- ½ cup cooked oatmeal – 1mg
- ¼ cup almonds – 1.3mg
- ½ cup dried figs – 1.5mg
- 1 cup soy milk – 1mg
- 2 tbsp molasses – 3.8mg
To maximise iron absorption, it is important to:
- Include vitamin C-rich foods such as fruit with meals to improve iron absorption.
- Drink coffee and tea away from meals as these contain tannins which reduce iron absorption.
- Take calcium supplements between meals as this competes with iron for absorption.
Meeting iron requirements on a vegetarian diet can be quite difficult. You may wish to consider supplementing to meet your needs each day.
Should I be supplementing?
A well-planned vegetarian diet can be nutritious, healthy and meet all your nutritional requirements. However, if you find it difficult to eat enough each day, struggle with variety or fussy eating, it may be worthwhile to consider a supplement.
This can help to provide your diet a nutritional boost in addition to food, or replace the food you are unable to eat. The Vitable’s vegetarian range includes key nutrients that you may want to consider. Please ensure you consult your health care professional before commencing any supplements.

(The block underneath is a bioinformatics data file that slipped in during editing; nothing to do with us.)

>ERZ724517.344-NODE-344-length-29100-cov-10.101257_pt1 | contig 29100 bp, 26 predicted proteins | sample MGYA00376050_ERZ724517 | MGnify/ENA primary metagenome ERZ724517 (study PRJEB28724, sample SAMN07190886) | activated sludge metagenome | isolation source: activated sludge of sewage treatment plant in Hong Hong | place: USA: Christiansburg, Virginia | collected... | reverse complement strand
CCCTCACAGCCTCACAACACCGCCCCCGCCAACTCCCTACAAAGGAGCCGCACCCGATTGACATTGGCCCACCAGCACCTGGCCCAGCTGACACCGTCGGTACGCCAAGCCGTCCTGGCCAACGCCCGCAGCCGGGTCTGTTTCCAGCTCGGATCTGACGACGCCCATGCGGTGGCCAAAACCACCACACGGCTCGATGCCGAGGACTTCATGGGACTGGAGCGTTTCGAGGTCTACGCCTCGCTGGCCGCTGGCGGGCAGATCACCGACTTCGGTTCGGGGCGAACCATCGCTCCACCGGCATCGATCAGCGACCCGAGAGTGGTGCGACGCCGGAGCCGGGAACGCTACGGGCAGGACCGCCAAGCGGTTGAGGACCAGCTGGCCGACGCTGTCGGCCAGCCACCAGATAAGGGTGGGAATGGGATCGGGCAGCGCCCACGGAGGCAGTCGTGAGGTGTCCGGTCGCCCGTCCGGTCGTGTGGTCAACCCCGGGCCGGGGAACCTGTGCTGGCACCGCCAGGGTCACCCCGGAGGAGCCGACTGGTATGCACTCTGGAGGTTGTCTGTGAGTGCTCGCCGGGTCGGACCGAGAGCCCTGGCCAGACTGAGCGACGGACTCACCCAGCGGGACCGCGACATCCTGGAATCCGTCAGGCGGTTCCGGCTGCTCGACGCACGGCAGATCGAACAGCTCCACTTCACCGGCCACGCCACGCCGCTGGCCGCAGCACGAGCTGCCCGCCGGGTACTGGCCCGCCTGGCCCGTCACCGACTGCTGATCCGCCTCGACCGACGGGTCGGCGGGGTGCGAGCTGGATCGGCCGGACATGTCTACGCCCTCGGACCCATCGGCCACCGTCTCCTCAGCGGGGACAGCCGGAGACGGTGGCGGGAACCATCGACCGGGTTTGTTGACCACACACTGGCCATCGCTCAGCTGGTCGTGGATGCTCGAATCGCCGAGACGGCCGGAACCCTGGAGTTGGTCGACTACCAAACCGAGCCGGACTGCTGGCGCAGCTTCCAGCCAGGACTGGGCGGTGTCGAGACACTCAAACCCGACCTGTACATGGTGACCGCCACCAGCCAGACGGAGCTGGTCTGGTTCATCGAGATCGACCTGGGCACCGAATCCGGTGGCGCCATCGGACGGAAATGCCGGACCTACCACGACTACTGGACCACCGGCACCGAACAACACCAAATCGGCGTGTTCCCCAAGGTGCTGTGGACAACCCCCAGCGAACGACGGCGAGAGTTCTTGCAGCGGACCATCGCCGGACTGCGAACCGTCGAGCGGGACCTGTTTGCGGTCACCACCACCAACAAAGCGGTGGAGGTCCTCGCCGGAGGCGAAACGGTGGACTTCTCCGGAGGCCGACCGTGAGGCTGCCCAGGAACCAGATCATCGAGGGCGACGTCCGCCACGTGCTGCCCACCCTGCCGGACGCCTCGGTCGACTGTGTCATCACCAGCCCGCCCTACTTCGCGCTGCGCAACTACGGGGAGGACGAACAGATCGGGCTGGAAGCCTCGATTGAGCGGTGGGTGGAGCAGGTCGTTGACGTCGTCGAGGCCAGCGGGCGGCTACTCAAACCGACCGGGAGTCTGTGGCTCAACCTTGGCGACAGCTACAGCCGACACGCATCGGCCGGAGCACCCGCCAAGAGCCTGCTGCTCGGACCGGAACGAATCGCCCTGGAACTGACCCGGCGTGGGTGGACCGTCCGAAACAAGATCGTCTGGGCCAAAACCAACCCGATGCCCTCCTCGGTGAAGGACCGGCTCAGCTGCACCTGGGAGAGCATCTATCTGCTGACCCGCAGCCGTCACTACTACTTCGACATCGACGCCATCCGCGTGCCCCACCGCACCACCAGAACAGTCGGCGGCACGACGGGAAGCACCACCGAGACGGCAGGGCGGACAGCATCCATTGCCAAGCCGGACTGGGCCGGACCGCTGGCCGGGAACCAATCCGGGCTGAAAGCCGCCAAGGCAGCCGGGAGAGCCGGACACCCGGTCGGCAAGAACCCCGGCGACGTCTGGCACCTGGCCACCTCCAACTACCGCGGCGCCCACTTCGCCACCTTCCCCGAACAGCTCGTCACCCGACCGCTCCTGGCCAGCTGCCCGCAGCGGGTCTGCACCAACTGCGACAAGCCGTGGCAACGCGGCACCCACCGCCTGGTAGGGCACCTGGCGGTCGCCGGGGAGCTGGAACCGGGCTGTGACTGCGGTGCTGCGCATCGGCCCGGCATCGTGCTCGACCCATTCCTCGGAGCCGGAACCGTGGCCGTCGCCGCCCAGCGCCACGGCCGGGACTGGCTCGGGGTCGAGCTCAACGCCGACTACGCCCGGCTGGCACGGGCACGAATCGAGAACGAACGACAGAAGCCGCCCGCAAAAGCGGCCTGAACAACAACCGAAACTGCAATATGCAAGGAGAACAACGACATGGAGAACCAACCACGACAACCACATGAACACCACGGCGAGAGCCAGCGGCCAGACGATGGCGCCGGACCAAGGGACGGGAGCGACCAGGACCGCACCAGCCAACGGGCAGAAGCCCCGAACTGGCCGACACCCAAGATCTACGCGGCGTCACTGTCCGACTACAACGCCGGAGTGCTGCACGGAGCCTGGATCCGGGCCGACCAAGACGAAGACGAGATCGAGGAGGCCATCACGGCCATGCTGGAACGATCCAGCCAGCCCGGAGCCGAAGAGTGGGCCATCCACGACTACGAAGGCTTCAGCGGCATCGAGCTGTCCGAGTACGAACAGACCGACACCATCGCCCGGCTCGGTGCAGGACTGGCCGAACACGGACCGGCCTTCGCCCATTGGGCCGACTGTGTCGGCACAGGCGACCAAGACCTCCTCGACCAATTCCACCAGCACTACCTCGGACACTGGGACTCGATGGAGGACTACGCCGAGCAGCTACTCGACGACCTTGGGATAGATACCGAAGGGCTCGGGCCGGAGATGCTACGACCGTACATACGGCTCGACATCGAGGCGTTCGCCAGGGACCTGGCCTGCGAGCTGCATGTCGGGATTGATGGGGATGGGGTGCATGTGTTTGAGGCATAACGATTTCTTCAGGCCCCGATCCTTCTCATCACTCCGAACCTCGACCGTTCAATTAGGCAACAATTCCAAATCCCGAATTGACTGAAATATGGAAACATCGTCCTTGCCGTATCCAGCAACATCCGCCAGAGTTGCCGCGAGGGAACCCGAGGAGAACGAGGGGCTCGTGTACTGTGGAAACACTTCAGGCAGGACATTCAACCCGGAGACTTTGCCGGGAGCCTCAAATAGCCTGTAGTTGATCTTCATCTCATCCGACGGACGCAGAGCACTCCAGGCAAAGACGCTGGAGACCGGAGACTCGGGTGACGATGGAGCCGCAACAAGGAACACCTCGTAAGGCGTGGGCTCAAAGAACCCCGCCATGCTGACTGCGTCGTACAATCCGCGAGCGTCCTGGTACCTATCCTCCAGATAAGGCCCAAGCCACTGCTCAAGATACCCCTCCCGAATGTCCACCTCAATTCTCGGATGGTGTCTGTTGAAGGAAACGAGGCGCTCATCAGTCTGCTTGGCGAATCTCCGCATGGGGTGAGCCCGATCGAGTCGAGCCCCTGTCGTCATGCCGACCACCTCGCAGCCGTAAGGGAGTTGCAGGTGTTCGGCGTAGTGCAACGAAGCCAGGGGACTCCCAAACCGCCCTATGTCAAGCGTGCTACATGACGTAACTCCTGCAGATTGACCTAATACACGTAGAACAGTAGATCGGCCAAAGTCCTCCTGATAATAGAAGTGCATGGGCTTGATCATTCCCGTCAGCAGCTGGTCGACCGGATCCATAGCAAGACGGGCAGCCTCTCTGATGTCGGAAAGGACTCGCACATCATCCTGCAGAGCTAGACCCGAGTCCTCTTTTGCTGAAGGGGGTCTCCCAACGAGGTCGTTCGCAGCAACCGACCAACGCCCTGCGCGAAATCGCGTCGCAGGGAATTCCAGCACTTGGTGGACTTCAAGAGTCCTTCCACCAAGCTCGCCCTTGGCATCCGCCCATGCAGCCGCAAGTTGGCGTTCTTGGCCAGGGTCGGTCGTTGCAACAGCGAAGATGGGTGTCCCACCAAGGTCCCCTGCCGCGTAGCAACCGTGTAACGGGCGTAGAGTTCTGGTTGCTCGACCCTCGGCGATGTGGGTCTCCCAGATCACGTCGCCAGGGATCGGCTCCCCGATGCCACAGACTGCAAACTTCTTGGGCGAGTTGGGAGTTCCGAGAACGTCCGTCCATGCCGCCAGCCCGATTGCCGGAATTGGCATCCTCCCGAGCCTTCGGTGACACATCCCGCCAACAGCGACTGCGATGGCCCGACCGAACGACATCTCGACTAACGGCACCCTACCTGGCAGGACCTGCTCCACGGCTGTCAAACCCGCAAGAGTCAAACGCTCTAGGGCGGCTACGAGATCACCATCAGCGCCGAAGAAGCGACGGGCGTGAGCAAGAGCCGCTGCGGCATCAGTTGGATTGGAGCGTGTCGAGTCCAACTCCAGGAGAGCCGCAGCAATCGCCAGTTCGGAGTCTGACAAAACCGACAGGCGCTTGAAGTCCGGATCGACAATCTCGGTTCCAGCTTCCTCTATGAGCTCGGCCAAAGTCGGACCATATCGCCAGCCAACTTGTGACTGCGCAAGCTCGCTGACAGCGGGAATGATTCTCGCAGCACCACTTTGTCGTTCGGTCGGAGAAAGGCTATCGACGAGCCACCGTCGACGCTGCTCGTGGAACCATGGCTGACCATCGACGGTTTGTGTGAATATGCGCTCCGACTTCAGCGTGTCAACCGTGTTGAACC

*Always read the label. Follow the directions for use. If symptoms persist, talk to your health professional. Vitamin and/or mineral supplements should not replace a balanced diet.
- Roy Morgan. (2019). Rise in vegetarianism not halting the march of obesity. [online] Available at: http://www.roymorgan.com/findings/7944-vegetarianism-in-2018-april-2018-201904120608.
- Fraser, G. (2009). Vegetarian diets: what do we know of their effects on common chronic diseases?. The American Journal of Clinical Nutrition, 89(5), pp.1607S-1612S.
- Fao.org. (2019). FAO - News Article: Key facts and findings. [online] Available at: http://www.fao.org/news/story/en/item/197623/icode/.